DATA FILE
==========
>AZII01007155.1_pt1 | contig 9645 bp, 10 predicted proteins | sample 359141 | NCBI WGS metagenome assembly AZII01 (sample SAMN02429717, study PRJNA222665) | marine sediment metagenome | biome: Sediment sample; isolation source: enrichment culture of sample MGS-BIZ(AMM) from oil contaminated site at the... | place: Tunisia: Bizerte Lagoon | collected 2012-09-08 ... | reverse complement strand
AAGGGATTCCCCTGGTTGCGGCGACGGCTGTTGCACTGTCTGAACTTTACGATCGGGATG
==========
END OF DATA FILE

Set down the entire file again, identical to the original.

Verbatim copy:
>AZII01007155.1_pt1 | contig 9645 bp, 10 predicted proteins | sample 359141 | NCBI WGS metagenome assembly AZII01 (sample SAMN02429717, study PRJNA222665) | marine sediment metagenome | biome: Sediment sample; isolation source: enrichment culture of sample MGS-BIZ(AMM) from oil contaminated site at the... | place: Tunisia: Bizerte Lagoon | collected 2012-09-08 ... | reverse complement strand
AAGGGATTCCCCTGGTTGCGGCGACGGCTGTTGCACTGTCTGAACTTTACGATCGGGATG